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Last year’s Never Alone was a breathtaking game. In a similar vein to what Whale Rider achieved in cinema, Never Alone used a popular entertainment form – that of videogames – to both preserve and represent a native culture – in that case, the Inupiat people of Alaska.

In my review of Never Alone I had highlighted how I hoped to see more of these kinds of games. Games with cultural value, meaning, and integrity, to act as a foil and contrast to the regressive tropes and cliches that many blockbuster game developers fall back on when representing tribal cultures. And I got what I wished for, it seems, because there’s another game with similar intentions in development. Mulaka is a game that looks to capture the identity and culture of the Rarámuri people of Mexico, and looking at the Kickstarter, it looks like good stuff.

The explaination of the game, according to the Kickstarter campaign: Rarámuri are worldwide famous marathon runners. Their running technique has been widely studied because they can run for hours or even days. In fact this is the way they used to hunt, chasing their prey to exhaustion. Also, contrary to popular beliefs, Rarámuri warriors were fierce and brutal. There’s evidence of their encounters against Apaches and Conchos; and when the Spanish people arrived to their land, a period of 100 bloody years of conflict elapsed, but the Rarámuri never granted victory. That’s why you can still find the Tarahumara people all over the northern state of Chihuahua in Mexico, now adapted to modern day society.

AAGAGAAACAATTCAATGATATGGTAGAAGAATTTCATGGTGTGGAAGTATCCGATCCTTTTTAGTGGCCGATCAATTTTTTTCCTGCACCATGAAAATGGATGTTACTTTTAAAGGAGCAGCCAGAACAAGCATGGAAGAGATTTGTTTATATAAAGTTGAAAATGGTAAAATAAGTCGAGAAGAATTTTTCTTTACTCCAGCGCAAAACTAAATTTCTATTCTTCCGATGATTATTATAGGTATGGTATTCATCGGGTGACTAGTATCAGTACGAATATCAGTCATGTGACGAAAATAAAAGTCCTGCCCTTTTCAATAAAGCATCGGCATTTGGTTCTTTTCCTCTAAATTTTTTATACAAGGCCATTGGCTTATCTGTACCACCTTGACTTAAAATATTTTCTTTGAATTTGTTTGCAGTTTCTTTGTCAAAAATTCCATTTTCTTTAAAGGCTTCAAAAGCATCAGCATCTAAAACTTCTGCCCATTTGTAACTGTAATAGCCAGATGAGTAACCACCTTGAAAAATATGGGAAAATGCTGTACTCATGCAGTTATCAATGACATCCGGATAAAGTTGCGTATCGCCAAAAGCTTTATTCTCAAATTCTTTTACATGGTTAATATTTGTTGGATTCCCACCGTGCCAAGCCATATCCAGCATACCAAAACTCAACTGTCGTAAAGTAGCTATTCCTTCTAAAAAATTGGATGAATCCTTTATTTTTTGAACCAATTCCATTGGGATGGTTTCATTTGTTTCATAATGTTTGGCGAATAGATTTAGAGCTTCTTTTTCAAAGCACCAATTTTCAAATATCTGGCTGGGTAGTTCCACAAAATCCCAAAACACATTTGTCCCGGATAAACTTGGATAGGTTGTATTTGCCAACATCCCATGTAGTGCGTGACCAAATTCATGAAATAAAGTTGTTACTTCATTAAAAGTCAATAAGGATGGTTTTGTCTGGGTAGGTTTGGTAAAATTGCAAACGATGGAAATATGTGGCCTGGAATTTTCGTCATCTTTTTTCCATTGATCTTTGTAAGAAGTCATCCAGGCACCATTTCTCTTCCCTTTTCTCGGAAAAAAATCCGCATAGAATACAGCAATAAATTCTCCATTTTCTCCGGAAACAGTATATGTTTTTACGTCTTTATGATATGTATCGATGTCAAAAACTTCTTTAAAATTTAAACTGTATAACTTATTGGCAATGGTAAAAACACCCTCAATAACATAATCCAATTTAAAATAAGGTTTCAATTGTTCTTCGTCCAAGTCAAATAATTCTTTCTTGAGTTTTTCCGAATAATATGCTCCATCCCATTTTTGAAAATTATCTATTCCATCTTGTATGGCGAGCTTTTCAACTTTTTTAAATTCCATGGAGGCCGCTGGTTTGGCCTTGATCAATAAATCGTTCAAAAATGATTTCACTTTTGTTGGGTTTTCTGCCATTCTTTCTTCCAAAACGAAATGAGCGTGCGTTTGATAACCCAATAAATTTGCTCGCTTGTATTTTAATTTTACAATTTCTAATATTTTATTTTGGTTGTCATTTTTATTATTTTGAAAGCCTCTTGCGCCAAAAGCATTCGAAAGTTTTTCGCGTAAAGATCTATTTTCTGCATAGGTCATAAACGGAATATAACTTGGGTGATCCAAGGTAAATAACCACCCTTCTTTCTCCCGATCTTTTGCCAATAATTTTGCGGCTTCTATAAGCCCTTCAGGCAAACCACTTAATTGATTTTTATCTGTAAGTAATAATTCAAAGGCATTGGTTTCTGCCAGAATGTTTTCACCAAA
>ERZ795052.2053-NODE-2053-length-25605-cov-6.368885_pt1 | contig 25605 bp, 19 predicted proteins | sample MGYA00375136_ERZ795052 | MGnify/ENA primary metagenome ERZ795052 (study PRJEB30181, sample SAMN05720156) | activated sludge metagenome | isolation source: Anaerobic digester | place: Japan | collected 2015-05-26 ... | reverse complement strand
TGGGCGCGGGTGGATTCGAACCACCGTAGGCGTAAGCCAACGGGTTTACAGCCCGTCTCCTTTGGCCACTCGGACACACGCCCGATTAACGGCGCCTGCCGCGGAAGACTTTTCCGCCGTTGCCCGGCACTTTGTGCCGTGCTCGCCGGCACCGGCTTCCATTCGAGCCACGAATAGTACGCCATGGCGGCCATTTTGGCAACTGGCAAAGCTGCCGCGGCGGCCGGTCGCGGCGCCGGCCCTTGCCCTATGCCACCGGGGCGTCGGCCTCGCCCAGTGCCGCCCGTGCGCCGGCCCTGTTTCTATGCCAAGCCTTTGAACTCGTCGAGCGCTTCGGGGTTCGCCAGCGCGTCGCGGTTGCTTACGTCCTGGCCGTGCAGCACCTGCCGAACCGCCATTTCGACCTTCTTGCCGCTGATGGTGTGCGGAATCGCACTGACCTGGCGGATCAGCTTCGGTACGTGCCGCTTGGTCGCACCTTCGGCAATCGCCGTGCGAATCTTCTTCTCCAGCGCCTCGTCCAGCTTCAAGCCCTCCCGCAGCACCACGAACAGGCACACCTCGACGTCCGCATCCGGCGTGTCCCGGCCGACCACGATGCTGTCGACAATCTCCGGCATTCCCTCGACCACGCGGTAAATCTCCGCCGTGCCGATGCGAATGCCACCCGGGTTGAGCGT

Further, the game will be using a lot of the classic mythology and cultural themes of the people, with some of the creature and monster designs shown in the Kickstarter looking amazingly original because – as I’m sure you have realised – there hasn’t actually been a game that has looked to represent the Rarámuri people before.

The gameplay itself looks to be going in a very different direction to Never Alone, with that game being a 2D puzzle platformer, while this one promising a 3D action game, but there’s a clear sense of authenticity about the project, and that means, with any luck, it will be educational and insightful, even as it entertains. Just like Never Alone.

If this all sounds interesting to you be sure to back the Kickstarter. As far as I’m concernted there can’t be enough games of this ilk produced.

– Matt S. 
Find me on Twitter: @digitallydownld

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